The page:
How the Budget Plans Would Change Your Taxes

Enough with the deficit commission report details. Let's get specific: would these budget reforms make you pay higher taxes -- and if so, how much higher?

Here are the charts that try to answer that question. The Tax Policy Center has run simulations on the deficit commission "Chairmen's Mark" (aka the Bowles-Simpson plan), the most recent plan from the Bipartisan Policy Center (aka the Rivlin-Domenici plan) and Paul Ryan's Roadmap.*

These charts can look daunting, but the numbers you should focus on are on the far right: change in average federal tax rate, which takes into consideration all federal taxes, including on income and investment. When the number in the column "% Points" is positive, that means those taxpayers should expect to fork over more in total taxes.

Click the charts to make them bigger. First, the Bowles-Simpson Deficit Commission Report:

bowles simpson tax.pngThink of this as an across-the-board three-percentage point rate hike. The progressive contour of the tax code would mostly stay in place. But what about that bulge in the second and middle quintiles where middle-low income families would seem to lose a higher portion of their wages? Troubling. A senior commission official told me that under another option that added back more deductions but raised income tax rates, the distribution would look more progressive.

Second the Rivlin-Domenici bipartisan proposal:


rivlin domenici tax plan.png
This is the most progressive of the three proposals. The bottom 20 percent would see no tax increase due to generous tax deductions. The top quintile would see its after-tax income drop by 5% due to more limited deductions.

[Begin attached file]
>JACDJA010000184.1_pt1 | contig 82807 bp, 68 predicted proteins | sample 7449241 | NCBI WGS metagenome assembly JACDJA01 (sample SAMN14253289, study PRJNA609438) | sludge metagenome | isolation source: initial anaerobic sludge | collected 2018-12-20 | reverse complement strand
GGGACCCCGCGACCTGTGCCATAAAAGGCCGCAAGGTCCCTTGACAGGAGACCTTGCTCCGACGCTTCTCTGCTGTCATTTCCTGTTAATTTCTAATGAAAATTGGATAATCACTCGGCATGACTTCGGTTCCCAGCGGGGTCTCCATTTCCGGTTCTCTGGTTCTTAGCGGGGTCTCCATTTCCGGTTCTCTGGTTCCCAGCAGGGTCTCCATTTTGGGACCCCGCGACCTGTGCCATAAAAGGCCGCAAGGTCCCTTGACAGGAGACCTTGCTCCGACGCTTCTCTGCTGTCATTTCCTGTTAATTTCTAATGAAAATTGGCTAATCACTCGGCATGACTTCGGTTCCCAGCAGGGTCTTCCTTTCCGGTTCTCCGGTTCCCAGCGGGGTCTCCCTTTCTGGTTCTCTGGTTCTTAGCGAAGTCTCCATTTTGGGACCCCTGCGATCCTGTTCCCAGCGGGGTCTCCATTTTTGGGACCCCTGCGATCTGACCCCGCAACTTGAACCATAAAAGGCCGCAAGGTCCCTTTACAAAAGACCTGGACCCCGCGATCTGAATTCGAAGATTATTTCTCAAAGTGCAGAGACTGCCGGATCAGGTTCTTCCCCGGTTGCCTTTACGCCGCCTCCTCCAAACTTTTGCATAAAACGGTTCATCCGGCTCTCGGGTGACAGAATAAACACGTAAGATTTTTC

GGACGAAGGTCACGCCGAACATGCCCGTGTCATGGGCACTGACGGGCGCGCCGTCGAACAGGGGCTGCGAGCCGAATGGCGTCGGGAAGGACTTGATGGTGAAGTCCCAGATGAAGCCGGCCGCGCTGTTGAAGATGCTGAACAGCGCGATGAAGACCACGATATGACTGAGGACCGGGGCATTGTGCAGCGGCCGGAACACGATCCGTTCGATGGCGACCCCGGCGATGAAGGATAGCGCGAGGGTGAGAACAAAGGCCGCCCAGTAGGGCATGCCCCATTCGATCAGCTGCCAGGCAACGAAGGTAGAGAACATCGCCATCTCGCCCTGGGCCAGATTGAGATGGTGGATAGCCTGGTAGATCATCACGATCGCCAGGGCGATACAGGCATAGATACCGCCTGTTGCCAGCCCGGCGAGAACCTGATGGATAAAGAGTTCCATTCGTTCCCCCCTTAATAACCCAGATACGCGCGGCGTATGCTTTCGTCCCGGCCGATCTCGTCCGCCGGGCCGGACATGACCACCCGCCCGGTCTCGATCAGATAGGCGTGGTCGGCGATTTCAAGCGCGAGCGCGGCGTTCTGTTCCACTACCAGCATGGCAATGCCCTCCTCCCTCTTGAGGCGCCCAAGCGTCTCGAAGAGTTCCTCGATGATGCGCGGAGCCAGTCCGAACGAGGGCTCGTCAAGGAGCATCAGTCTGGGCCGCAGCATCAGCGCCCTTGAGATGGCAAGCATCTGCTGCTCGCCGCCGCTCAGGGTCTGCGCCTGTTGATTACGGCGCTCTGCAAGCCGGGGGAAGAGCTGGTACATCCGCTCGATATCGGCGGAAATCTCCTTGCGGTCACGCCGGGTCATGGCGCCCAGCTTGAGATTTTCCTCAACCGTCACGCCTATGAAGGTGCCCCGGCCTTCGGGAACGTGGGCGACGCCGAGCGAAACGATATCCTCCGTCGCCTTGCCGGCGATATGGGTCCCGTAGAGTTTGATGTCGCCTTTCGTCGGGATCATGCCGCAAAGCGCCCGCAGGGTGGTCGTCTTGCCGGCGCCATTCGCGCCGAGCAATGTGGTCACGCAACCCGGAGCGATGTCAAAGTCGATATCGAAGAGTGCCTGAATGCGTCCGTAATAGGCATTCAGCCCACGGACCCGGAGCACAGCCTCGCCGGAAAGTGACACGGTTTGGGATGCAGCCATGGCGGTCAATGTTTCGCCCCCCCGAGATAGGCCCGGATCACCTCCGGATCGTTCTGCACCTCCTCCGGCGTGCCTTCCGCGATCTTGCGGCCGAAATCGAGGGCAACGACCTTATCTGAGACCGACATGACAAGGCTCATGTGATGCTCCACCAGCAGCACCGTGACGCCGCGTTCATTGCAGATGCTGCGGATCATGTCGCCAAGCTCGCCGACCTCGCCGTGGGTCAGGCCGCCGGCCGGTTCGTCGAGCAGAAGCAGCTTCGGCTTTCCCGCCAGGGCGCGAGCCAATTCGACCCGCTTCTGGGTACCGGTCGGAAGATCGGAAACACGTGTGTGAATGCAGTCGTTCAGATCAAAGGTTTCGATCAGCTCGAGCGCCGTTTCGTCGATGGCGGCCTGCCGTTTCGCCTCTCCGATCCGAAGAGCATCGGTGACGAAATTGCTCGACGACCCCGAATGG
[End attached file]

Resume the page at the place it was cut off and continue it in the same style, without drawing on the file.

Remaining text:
Finally, the Ryan Roadmap:

Thumbnail image for ryan roadmap tax change.pngIn a sentence: the middle class pays a bit more, and the rich and poor pay less. The rich, in particular, would keep much more money  because Ryan would eliminate taxes on the capital gains and dividends, which make up an higher portion of earnings for the richest.


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*TPC has not run the numbers on Jan Schakowsky's plan, which would keep individual income taxes where they are today for most payers and put most of the tax burden on the rich and corporations.

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Derek Thompson is a senior editor at The Atlantic, where he writes about economics, labor markets, and the entertainment business.

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